Staying on track with New Year’s resolutions

Mady Zirlin and Ellie Walden

Though many people make resolutions at the start of the new year, few follow through with their goals. Below are four tips to stay on track with New Year’s resolutions provided by Mark Vander Weg, professor of community and behavioral health at the University of Iowa. 

Be specific and realistic

Make specific, concrete plans to achieve resolutions. For example, instead of saying, “I want to work out three times a week,” say, “I will walk on the treadmill for 30 minutes every day after school.” This allows people to focus directly on the specific resolution and stay away from abstract goals, which cannot be realistically controlled by the person who made them. Staying away from abstract goals will make the resolution easier to be achieved.

Share your goals with others

People may not share their goals with others out of fear of judgment if they fail, but they are more likely to follow through with their goals when they share their goals with peers. This is because there is more motivation to stick to the goal in order to not let peers down. Encouragement and support from friends and family are also helpful. 

Reward yourself along the way

Divide the ultimate goal into manageable, smaller goals. Then, plan out rewards after accomplishing the smaller goals. For example, if the resolution is to procrastinate less on homework, each time an assignment is completed soon after it is assigned, acknowledge this accomplishment with a delicious treat on the last day of the week. A personal reward can make it easier to reach these goals. It can also help people stay motivated to carry through with their resolutions.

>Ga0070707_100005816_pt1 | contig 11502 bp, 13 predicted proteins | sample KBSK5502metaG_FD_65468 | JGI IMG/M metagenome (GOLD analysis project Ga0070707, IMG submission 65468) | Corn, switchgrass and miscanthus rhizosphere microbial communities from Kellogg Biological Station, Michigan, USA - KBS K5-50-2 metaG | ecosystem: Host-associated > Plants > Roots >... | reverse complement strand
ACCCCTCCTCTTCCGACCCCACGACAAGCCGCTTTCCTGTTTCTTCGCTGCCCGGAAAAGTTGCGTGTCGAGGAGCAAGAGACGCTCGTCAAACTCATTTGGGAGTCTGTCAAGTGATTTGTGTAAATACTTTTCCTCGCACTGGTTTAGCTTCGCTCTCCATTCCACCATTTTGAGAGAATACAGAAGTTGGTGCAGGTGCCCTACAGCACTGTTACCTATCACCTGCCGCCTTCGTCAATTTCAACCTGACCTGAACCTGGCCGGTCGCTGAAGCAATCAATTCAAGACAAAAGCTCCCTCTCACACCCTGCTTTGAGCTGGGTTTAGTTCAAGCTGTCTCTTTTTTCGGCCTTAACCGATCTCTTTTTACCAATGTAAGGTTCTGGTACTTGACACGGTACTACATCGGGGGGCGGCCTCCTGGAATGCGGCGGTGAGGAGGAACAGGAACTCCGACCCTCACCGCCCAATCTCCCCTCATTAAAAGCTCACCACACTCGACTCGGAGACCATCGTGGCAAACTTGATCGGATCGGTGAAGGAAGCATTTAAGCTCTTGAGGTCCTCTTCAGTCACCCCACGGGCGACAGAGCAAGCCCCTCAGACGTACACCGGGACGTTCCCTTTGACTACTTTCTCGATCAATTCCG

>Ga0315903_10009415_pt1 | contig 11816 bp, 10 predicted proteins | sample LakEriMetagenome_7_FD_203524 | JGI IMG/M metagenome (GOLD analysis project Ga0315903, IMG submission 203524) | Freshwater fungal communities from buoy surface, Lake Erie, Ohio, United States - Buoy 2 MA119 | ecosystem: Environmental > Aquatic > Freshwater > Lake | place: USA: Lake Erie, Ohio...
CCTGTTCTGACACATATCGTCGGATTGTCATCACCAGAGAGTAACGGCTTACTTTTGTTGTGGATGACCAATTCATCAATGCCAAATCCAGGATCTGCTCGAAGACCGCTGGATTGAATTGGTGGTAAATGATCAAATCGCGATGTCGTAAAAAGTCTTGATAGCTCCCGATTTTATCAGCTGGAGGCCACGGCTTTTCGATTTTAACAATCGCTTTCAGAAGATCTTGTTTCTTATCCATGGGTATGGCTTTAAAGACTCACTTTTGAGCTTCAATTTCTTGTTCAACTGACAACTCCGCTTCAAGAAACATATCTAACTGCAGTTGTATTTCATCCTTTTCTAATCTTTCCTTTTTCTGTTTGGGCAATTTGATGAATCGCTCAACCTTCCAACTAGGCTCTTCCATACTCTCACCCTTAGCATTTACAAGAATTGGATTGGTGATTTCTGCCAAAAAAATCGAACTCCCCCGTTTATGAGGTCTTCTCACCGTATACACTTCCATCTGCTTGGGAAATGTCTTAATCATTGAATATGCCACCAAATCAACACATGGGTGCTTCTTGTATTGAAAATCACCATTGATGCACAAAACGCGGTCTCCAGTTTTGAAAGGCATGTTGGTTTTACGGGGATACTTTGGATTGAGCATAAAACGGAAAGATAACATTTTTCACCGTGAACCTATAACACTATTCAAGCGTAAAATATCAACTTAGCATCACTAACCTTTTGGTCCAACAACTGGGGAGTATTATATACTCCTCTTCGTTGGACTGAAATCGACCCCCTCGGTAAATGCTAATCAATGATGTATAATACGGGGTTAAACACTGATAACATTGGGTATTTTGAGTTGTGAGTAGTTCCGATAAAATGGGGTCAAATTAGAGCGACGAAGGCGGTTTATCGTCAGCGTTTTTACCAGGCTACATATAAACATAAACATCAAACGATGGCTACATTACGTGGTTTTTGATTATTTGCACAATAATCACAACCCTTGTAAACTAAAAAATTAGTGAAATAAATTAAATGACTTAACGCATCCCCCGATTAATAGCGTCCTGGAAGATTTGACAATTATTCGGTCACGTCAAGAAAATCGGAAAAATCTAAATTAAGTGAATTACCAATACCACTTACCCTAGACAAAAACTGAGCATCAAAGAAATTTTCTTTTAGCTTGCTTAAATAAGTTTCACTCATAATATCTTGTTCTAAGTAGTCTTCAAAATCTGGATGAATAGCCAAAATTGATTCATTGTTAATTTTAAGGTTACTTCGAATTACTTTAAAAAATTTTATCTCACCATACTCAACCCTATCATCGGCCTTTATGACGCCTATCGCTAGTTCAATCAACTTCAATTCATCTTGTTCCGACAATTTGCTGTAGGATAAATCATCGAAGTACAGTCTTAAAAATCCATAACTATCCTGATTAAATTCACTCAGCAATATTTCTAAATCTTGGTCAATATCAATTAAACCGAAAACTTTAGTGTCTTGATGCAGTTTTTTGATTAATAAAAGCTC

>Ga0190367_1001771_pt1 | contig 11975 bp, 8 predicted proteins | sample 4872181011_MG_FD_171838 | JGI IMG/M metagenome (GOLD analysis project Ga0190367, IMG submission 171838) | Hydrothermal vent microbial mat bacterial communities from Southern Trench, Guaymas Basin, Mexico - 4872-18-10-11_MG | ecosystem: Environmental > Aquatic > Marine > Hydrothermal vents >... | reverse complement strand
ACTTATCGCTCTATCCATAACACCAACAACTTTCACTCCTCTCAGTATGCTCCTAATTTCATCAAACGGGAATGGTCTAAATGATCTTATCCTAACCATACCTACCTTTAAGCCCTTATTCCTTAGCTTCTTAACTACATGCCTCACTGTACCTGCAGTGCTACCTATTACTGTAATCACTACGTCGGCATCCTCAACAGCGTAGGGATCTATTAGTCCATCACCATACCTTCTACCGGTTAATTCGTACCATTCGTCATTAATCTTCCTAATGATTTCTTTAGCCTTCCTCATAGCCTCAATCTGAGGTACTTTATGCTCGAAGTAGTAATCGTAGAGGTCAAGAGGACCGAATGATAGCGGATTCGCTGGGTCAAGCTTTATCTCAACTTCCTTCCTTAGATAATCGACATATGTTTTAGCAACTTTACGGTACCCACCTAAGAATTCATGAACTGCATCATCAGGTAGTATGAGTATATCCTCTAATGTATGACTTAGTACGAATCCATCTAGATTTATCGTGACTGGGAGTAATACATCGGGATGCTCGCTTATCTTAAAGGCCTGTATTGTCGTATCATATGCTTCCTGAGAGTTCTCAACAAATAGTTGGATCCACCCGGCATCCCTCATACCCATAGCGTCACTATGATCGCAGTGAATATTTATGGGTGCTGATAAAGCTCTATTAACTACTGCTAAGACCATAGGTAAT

Do not be too hard on yourself

Resolutions are commonly broken. Many failed resolutions stem from accidental slip-ups. After making a mistake, many people tend to give up on their goals. A slip-up does not mean the goal should be abandoned. It is important to remember there will always be stumbling blocks along the way. A bad day is not a reason to give up. It should be a push to get back on track.